Tokyo – Japan is fast becoming a Halal-friendly country. The government as well as the private sector are making conscious efforts to make the concept of Halal nearly a universal phenomenon. Public and private university cafeterias in many campuses are getting Halal certification to satisfy their growing population of Muslim students from many different countries.
Utsunomiya University near Nikko, the famous resort place, started offering Halal recommended menus in Oct 2015. In the same vein, many other campuses not only offer halal food in their cafeterias but also provide designated prayer rooms for their Muslim students.
One such campus offering Muslim-friendly facilities is the Ritsumeikan Asia Pacific University which has received halal certification, becoming the largest halal-certified food facility in the country, according to Nippon Asia Halal Association, the nonprofit organization that grants the certification.
Every day, about 3,000 people, including students from Muslim countries, eat at the cafeteria, located at Beppu, Oita Prefecture.
Under Islamic law, even if pork or alcohol that Muslims should not eat or drink is not included in the dish, cooking with utensils that come into contact with either is also prohibited.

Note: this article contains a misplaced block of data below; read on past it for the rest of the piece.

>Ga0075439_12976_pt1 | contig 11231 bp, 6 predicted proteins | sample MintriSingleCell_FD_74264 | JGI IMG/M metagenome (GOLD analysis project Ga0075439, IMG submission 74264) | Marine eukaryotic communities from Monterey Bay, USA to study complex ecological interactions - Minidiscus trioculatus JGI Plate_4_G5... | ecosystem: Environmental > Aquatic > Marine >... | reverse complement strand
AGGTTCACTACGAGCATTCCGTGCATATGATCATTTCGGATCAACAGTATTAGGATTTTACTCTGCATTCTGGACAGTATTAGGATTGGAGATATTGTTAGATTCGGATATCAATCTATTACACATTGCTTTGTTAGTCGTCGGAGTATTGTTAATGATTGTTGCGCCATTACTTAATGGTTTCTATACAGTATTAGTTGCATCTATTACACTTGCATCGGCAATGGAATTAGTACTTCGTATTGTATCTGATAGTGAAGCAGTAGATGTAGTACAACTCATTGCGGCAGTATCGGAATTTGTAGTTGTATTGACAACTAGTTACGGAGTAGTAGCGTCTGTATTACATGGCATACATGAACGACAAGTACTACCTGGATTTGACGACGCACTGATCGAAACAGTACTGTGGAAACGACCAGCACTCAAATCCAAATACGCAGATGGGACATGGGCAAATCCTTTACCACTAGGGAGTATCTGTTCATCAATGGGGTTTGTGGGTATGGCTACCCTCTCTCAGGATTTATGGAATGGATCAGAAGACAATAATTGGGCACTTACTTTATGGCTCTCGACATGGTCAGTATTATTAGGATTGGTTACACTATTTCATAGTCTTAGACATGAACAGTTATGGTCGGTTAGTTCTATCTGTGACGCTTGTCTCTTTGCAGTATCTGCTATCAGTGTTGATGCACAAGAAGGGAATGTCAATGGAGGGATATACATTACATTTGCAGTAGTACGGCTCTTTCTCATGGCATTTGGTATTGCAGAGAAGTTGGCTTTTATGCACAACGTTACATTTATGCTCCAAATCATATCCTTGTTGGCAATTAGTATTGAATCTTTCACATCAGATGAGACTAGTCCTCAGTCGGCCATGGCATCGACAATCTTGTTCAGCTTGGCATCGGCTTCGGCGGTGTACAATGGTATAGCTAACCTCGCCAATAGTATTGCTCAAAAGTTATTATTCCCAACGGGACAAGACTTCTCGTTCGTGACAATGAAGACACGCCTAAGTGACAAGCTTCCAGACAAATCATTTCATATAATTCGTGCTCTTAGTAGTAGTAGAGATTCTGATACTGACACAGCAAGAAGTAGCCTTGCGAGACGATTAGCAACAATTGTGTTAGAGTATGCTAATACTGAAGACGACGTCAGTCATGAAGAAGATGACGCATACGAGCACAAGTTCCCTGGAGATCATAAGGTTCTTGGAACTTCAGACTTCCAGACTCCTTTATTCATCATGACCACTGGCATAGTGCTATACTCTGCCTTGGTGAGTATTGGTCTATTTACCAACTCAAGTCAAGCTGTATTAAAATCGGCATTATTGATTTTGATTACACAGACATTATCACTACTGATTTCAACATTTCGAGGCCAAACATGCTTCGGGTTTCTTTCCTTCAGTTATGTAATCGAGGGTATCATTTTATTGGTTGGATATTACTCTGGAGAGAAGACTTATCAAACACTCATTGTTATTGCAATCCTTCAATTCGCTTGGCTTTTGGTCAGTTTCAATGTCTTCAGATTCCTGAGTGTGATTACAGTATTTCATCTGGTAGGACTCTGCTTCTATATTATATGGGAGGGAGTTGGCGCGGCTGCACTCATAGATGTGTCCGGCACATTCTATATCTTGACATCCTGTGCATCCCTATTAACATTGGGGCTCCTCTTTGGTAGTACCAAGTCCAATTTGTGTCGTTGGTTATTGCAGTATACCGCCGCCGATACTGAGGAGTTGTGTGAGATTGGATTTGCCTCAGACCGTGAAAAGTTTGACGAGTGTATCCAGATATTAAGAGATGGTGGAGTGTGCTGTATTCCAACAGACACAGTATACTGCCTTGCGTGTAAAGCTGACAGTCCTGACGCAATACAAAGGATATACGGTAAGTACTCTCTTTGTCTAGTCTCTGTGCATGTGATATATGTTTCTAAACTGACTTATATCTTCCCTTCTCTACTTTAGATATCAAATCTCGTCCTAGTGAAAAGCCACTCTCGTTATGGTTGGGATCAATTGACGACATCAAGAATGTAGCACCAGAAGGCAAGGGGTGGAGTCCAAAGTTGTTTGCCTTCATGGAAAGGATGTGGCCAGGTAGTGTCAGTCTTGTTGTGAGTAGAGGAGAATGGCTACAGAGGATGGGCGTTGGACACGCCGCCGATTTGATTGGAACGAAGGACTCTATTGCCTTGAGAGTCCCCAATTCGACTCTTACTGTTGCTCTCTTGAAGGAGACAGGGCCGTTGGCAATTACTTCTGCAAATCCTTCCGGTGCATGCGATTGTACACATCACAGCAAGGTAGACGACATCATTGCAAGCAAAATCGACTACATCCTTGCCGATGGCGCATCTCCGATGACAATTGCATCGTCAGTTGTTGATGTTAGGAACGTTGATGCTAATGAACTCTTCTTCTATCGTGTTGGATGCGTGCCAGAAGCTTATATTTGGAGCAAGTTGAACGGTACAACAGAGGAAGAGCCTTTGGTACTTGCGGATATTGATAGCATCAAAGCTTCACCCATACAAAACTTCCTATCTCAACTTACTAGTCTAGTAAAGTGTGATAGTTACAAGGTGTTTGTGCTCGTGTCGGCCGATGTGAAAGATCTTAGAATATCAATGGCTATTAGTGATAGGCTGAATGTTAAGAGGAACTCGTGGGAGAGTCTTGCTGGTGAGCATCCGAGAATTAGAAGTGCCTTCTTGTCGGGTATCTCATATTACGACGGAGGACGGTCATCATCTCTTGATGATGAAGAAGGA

About 500 students from Muslim countries are enrolled at the university. The cafeteria menu shows which dishes do not include pork and alcohol, but it took a step further and became more strict in using utensils according to standards set by the halal association.
The cafeteria provides 36 dishes, including Japanese, Chinese, Western and ethnic foods. “If it is certified, I don’t have to worry when I eat. If the number of halal-certified restaurants increases, it would be easier for Islamic students to come to Japan,” said a 20-year-old student from India.